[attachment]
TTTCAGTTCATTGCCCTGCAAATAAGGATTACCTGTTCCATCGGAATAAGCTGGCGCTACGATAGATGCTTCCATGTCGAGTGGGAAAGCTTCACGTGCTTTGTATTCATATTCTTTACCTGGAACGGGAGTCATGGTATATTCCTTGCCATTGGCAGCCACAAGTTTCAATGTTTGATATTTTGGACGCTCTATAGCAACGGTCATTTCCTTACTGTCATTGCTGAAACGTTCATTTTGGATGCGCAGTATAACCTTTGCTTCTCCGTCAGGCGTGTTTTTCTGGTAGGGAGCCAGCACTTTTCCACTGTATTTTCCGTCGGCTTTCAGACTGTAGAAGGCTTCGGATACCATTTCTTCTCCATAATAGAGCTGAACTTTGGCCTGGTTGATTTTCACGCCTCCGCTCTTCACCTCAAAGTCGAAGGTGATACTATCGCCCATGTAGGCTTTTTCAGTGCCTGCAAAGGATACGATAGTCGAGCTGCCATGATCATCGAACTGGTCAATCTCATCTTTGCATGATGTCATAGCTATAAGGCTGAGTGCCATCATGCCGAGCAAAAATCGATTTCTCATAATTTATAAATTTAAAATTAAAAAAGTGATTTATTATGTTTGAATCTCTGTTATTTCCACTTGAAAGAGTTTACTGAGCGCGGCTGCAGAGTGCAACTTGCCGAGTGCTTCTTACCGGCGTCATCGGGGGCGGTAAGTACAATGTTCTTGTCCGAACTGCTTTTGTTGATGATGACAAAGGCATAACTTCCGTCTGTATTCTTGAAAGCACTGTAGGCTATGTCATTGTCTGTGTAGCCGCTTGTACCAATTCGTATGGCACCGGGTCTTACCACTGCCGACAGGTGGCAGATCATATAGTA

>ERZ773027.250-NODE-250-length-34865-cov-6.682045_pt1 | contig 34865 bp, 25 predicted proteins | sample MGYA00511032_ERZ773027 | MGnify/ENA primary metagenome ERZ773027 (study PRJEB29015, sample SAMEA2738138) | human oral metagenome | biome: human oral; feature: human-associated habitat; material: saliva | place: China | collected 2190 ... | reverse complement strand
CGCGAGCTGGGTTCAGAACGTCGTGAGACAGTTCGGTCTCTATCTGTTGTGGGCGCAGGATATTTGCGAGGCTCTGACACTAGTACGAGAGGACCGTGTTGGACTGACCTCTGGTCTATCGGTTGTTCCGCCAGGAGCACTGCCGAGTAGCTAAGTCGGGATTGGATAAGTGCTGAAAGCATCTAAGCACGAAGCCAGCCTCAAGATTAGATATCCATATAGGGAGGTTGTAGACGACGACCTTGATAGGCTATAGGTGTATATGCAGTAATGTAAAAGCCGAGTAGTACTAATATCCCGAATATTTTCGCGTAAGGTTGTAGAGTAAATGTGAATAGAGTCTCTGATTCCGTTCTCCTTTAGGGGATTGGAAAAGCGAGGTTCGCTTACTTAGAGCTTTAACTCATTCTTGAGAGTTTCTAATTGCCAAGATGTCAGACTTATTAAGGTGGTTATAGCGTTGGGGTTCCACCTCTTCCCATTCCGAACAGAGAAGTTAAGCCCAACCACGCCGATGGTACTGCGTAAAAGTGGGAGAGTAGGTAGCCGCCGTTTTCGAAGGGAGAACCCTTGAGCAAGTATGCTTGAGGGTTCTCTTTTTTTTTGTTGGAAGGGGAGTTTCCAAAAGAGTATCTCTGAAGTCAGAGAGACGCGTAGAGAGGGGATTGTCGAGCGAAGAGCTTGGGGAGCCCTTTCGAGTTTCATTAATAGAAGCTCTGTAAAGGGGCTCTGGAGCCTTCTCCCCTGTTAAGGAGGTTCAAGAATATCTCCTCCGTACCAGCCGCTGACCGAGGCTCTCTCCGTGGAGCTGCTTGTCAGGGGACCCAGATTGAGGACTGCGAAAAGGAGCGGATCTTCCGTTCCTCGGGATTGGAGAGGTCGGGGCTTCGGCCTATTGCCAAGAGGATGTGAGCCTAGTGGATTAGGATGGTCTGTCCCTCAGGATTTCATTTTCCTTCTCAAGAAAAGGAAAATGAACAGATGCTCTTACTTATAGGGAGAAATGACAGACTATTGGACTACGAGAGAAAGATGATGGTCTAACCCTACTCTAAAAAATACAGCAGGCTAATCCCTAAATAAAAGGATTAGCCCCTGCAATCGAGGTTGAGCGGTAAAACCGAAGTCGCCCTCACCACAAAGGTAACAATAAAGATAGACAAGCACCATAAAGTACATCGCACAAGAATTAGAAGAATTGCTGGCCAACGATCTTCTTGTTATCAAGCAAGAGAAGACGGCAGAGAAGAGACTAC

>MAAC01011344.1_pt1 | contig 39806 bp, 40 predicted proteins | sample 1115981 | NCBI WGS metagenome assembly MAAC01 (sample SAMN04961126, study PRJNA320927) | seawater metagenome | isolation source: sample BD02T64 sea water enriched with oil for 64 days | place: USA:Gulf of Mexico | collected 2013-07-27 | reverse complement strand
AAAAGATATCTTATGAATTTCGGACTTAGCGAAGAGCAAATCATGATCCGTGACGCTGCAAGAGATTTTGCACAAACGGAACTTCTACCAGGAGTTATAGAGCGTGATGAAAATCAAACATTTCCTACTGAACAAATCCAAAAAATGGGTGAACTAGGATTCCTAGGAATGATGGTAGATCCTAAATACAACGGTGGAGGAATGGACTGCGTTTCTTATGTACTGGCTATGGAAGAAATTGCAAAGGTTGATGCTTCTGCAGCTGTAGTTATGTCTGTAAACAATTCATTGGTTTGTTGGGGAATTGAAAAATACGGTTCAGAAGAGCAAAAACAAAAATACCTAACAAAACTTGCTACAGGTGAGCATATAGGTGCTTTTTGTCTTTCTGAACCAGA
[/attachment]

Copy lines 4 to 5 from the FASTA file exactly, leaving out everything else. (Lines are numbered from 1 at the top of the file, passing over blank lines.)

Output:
>MAAC01011344.1_pt1 | contig 39806 bp, 40 predicted proteins | sample 1115981 | NCBI WGS metagenome assembly MAAC01 (sample SAMN04961126, study PRJNA320927) | seawater metagenome | isolation source: sample BD02T64 sea water enriched with oil for 64 days | place: USA:Gulf of Mexico | collected 2013-07-27 | reverse complement strand
AAAAGATATCTTATGAATTTCGGACTTAGCGAAGAGCAAATCATGATCCGTGACGCTGCAAGAGATTTTGCACAAACGGAACTTCTACCAGGAGTTATAGAGCGTGATGAAAATCAAACATTTCCTACTGAACAAATCCAAAAAATGGGTGAACTAGGATTCCTAGGAATGATGGTAGATCCTAAATACAACGGTGGAGGAATGGACTGCGTTTCTTATGTACTGGCTATGGAAGAAATTGCAAAGGTTGATGCTTCTGCAGCTGTAGTTATGTCTGTAAACAATTCATTGGTTTGTTGGGGAATTGAAAAATACGGTTCAGAAGAGCAAAAACAAAAATACCTAACAAAACTTGCTACAGGTGAGCATATAGGTGCTTTTTGTCTTTCTGAACCAGA